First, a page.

Betty Garrett, actress who wooed Frank Sinatra dead.
Betty Garrett, who pursued Frank Sinatra in two classic musicals but got chased out of Hollywood because of the real-life blacklist, died Saturday at Ronald Reagan UCLA Medical Center. She was 91.
Garrett had been in good health, said her son Garrett Parks, and just this past Wednesday had taught her regular weekly class on musical theater.
She apparently suffered an aortic aneurysm.
Betty Garrett became known to a later TV generation for her recurring roles in the 1970s sitcoms "All in the Family" and "Laverne and Shirley," but she made her reputation in the 1949 films "On the Town" and "Take Me Out to the Ballgame."
In "On the Town," she played a New York cab driver who escorts three sailors – played by Sinatra, Gene Kelly and Jules Munshin – on a whirlwind leave tour of the city.
She develops an immediate crush on the shy Sinatra – a novel twist at a time when female cabbies were themselves a novelty. She sings the saucy "Come Up To My Place" to loosen him up.
She had the same crush on the same Sinatra in "Take Me Out To the Ballgame." She just didn't drive a hack.
Garrett was born in Missouri and raised by her mother after her father died of alcoholism when she was 2. She showed early promise as an actress and singer, and when she was 15, her mother moved them to New York to see if she could become a star.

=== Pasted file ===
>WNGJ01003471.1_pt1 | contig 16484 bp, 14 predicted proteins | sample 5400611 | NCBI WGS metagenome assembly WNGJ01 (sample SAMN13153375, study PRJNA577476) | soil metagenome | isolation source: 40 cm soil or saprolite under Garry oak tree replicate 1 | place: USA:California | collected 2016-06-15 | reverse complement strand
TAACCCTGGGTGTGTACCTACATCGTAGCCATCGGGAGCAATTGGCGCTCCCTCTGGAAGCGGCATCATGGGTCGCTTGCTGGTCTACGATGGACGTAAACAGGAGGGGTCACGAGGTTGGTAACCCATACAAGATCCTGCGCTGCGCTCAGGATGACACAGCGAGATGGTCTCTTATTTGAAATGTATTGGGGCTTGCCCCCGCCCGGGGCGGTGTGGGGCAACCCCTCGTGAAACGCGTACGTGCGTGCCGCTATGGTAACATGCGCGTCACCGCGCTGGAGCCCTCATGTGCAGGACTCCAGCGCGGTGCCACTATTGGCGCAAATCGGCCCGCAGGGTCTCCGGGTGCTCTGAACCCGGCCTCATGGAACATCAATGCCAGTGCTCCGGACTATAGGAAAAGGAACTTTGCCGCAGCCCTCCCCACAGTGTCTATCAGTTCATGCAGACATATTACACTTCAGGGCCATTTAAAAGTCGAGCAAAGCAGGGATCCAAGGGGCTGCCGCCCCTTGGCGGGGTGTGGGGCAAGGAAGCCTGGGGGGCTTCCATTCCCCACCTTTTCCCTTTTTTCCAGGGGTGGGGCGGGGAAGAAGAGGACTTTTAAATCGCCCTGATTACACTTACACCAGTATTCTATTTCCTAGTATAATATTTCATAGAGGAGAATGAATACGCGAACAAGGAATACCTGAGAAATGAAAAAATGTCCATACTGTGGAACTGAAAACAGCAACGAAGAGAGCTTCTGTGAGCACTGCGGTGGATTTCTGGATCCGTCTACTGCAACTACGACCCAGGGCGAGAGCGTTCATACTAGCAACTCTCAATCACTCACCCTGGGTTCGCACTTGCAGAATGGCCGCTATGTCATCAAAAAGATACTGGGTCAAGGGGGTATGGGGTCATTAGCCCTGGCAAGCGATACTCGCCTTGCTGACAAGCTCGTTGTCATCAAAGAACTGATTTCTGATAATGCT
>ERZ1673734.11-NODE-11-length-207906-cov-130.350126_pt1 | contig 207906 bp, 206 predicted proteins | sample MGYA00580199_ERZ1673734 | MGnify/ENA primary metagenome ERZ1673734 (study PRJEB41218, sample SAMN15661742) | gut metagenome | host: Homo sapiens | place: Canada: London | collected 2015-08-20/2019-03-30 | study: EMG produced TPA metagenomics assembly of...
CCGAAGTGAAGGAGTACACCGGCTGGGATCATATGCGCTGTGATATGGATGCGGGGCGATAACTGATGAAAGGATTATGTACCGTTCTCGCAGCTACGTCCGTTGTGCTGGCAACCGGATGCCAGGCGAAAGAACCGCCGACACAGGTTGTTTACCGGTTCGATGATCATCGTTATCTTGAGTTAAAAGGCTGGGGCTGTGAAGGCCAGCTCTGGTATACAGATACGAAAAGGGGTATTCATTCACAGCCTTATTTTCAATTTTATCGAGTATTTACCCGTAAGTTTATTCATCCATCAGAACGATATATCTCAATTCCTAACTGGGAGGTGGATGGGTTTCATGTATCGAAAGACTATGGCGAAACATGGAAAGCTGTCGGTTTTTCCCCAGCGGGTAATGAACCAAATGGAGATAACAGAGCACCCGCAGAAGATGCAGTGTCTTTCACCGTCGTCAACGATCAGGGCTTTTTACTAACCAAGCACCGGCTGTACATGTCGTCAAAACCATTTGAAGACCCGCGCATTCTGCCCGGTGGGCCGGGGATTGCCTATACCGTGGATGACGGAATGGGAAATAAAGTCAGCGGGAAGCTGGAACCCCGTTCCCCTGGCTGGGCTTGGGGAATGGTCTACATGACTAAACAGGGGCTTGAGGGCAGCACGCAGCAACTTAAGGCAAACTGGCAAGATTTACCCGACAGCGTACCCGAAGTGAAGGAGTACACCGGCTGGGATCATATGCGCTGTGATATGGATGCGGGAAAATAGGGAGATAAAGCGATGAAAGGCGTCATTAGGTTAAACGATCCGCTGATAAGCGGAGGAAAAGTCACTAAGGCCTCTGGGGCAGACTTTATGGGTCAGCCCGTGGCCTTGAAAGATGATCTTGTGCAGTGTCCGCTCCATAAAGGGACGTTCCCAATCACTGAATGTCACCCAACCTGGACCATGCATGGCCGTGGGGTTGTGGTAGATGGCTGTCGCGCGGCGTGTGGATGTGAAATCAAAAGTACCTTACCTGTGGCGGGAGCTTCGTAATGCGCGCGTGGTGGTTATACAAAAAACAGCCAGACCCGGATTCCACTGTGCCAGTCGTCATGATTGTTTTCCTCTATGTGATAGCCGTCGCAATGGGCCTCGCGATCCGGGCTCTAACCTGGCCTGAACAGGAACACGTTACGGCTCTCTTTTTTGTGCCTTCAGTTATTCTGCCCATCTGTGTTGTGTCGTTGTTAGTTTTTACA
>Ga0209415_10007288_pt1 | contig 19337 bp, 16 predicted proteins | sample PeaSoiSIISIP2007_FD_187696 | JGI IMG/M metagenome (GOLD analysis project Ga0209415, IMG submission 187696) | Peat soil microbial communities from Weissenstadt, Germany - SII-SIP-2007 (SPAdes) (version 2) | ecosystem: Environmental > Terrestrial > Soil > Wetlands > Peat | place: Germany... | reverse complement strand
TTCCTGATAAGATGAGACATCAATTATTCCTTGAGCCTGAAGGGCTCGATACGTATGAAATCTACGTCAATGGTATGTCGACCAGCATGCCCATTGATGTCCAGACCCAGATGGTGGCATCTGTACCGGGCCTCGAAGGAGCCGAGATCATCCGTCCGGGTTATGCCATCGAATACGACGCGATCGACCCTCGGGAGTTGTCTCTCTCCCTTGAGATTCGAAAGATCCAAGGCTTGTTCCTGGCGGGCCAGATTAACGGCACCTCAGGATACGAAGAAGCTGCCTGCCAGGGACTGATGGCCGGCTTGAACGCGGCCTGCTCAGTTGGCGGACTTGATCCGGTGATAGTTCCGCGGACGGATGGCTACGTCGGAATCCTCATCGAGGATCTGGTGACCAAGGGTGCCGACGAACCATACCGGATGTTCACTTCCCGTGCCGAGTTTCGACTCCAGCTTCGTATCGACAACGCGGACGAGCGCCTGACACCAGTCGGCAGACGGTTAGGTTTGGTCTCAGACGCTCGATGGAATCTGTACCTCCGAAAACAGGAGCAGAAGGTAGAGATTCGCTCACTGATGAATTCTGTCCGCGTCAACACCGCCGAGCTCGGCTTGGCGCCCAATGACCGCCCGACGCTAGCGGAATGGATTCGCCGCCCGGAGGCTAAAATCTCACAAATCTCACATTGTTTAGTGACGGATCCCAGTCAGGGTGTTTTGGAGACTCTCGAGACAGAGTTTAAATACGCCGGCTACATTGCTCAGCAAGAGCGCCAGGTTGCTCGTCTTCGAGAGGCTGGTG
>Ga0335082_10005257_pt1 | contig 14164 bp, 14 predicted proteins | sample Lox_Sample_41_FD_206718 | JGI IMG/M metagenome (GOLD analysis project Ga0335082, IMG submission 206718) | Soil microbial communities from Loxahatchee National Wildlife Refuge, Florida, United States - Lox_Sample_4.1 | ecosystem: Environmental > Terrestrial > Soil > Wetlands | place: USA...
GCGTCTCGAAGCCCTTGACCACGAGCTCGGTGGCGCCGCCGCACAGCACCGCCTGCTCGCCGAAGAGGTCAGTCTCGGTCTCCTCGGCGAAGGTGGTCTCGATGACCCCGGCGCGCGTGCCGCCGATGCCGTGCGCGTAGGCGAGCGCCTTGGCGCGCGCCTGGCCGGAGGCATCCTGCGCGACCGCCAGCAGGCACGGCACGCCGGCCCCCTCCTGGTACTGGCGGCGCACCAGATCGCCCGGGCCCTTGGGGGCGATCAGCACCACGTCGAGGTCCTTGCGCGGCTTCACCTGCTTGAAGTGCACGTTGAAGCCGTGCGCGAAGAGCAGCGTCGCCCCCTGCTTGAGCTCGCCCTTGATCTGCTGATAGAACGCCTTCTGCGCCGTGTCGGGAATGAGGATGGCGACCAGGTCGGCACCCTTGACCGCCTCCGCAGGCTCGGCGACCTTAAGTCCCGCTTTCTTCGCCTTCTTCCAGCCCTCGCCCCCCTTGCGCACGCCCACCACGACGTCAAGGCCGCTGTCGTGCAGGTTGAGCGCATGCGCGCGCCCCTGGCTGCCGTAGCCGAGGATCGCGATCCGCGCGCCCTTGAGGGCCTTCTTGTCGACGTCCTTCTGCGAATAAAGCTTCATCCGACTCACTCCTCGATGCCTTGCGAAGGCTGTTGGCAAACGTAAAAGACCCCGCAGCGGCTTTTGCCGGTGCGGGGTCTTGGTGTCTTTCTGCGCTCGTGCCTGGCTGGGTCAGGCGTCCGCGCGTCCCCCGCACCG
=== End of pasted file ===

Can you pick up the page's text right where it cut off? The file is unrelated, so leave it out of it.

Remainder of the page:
She spent the next decade studying under Martha Graham and working with performers and producers like Orson Welles, Ethel Merman, Carol Channing Joseph Cotton and Jerome Robbins. She played the Borscht Belt and did a brief stint as a chorus girl at the Latin Quarter in Boston.
She got her big break when she sang the show-stopping "South America, Take It Away" in the 1946 musical "Call Me Mister." MGM took notice and signed her to a movie contract.
Besides the Sinatra flicks, she also appeared in "Neptune's Daughter," where she and Red Skelton sang one of the 10,000 known duet of "Baby It's Cold Outside."
Her path to musical stardom was shut down, however, when her husband Larry Parks was called to testify before the House Un-American Activities Committee about his membership in the Communist party a decade earlier.
His appearance there ended his own rising career and soon MGM also terminated Garrett's contract. She had also been a party member in the early 1940s, though she was not called by HUAC.
She said in 1998 that she was not bitter, but that it was still tragic that two careers, particularly her husband's, had been derailed because of what she called "a dark period, a foolish, foolish period."
She and Parks, who died in 1975, were able to make a living on tour until he left show business and became a successful home builder.
She made one more movie, costarring with Jack Lemmon and Janet Leigh in the 1955 musical "My Sister Eileen." She then moved primarily to theater and television.
She played Edith Bunker's talkative friend Irene Lorenzo on "All in the Family" and Edna Babish, the landlady who married Laverne's father on "Laverne and Shirley."
In more recent years she had roles on shows like "Boston Public" and "Grey's Anatomy."
Besides Garrett Parks, she is survived by one other son, Andrew.
Dave Lindahl Scam